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Harsh Penalties for Contractors

A contractor needs to takeall steps necessary to keep a license current. The penalties associated with failure to have a license are dramatic andsevere for in California if you are performing construction work without alicense. If you are not licensed, you have no ability to bring any type of legalaction with respect to the construction work performed.  An unlicensed contractor cannot sue an ownerfor lack of payment if the contractor is unlicensed.  California Business and Professions Codesection 7031 provides that an unlicensed contractor cannot sue for compensationfor work performed.  California codes and cases has taken this principle one stepfurther.  For example, a contractorcannot sue for compensation even in the contractor was unaware that he was unlicensed.  Business and Professions code section 7025provides that a contractor automatically loses his license if he fails to makerequired Worker's Compensation payments. In the case of Wright v. Issak (2007) 149 Cal App 4th 1116, acontractor did not pay required work comp premiums. Thereafter, the contractor brought a lawsuitagainst an owner for non payment.  Theowner claimed the contractor was barred from bringing a claim because hislicense was effectively revoked when he did not make work comp payments.  The Court concluded that even though thecontractor had  received no notice andwas unaware that his license was suspended, this lack of notice did not allowhim to avoid the harsh penalty of section 7031.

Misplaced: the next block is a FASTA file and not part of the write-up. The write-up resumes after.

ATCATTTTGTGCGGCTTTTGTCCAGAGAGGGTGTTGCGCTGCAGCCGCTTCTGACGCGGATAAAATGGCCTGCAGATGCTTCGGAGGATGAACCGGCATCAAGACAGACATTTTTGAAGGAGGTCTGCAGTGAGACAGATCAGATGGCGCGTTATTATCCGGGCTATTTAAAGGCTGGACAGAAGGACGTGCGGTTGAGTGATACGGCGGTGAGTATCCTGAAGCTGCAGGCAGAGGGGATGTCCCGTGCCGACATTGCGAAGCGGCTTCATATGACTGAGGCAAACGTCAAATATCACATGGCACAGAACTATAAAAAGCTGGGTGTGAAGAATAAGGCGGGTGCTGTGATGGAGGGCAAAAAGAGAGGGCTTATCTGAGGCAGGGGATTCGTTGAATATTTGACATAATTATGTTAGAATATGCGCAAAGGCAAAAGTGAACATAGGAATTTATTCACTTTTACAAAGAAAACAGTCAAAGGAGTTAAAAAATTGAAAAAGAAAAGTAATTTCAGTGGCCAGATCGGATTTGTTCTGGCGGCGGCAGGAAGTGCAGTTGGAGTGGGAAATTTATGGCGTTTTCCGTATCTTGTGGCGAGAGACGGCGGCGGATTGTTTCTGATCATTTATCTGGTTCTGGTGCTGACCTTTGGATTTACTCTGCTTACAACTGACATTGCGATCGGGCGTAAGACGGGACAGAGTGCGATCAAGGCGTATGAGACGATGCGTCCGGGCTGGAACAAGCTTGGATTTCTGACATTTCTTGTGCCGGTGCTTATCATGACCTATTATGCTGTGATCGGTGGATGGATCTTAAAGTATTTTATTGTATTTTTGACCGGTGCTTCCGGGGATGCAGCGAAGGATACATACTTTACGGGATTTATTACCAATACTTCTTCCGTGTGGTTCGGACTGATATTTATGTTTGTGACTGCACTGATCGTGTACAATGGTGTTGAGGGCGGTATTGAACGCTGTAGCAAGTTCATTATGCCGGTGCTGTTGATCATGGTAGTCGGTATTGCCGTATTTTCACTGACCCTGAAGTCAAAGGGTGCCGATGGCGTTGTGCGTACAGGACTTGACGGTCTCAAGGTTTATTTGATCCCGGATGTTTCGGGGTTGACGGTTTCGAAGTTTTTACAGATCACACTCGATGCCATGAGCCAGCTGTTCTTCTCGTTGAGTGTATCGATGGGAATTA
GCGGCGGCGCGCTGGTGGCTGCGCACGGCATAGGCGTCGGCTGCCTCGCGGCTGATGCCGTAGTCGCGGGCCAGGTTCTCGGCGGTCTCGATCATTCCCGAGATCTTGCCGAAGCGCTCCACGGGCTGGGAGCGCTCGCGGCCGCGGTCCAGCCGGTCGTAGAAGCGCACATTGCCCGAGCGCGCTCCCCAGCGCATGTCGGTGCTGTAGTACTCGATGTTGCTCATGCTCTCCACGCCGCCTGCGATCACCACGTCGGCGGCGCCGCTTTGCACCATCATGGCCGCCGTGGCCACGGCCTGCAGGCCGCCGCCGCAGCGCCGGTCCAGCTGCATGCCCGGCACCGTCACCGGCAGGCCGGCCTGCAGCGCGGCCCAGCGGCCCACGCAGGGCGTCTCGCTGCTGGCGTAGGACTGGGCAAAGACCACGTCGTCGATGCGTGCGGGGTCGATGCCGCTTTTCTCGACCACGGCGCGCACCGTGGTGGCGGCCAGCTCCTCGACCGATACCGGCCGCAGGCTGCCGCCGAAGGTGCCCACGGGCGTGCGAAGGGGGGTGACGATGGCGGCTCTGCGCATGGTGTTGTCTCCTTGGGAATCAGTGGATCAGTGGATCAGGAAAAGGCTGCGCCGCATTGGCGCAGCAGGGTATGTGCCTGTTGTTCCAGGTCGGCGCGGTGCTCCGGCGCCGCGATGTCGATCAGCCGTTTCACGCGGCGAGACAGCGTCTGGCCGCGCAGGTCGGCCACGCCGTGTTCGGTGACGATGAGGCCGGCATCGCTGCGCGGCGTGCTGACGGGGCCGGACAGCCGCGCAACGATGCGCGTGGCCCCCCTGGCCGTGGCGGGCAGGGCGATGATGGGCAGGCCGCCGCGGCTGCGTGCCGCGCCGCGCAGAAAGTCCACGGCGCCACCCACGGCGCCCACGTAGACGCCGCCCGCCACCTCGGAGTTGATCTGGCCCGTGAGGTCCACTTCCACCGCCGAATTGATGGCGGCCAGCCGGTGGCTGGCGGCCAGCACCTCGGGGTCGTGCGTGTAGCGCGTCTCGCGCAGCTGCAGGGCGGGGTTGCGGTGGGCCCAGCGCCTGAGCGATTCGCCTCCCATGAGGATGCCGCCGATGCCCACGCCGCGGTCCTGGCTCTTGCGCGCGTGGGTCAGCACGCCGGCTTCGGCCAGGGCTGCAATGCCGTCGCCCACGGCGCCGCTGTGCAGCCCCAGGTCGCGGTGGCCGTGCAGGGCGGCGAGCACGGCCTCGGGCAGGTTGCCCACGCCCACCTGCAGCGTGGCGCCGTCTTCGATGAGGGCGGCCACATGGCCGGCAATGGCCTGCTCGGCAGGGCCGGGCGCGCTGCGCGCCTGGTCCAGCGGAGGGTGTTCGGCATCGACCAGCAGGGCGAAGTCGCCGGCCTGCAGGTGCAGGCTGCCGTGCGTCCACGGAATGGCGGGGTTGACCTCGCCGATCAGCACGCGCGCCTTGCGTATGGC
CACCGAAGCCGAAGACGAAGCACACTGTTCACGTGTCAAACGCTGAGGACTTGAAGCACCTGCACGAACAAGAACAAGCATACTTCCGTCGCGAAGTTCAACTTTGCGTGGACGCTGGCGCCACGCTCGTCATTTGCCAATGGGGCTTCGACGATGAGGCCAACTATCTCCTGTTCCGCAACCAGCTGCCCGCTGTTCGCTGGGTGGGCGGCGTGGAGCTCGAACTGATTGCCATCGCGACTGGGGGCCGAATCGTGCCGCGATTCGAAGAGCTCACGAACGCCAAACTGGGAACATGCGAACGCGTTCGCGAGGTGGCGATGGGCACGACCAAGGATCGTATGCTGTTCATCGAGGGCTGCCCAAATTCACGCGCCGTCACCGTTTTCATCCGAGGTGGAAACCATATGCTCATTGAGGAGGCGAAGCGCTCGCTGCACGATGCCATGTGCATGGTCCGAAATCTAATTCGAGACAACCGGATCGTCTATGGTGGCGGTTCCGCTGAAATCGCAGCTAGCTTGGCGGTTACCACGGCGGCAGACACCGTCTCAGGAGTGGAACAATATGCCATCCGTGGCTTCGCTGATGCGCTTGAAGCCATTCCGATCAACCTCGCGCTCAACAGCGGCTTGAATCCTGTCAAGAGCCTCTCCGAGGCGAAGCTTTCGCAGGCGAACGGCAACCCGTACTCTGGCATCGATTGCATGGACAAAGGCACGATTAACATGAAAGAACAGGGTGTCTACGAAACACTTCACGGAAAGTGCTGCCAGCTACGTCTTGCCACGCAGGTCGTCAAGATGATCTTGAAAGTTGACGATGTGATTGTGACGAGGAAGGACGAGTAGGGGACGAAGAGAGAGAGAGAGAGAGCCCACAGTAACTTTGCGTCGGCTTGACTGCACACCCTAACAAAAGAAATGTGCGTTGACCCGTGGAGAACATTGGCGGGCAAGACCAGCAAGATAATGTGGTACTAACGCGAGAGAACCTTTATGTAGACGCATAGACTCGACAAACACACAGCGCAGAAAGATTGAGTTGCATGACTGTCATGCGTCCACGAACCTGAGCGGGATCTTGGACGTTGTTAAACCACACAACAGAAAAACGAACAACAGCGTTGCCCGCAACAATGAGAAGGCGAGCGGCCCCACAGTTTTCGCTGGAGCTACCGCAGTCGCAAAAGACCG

A recent case takes this principal a stepfarther.  In the case of Alatriste v. Cesar's Exterior Designs, Inc. (2010) 183 Cal.App. 4th 656, anowner hired a contractor knowing that the contractor was unlicensed.  The contractor performed the work, and by allaccounts the work was performed with no problems.  However, the owner refused to pay for thework, claiming that the contractor was unlicensed.  The Court held that even though the ownerknew from the start the contractor was unlicensed, and even though the work wasperformed without error, the contractor had no standing to seek compensation.

    The bottom line is that a contractorwithout a license has no ability to recover compensation for work performed.

    Feel free to contact us at 1-866-870-2020or at [email protected]with any questions or for a free consultation about any construction law issuesyou have.

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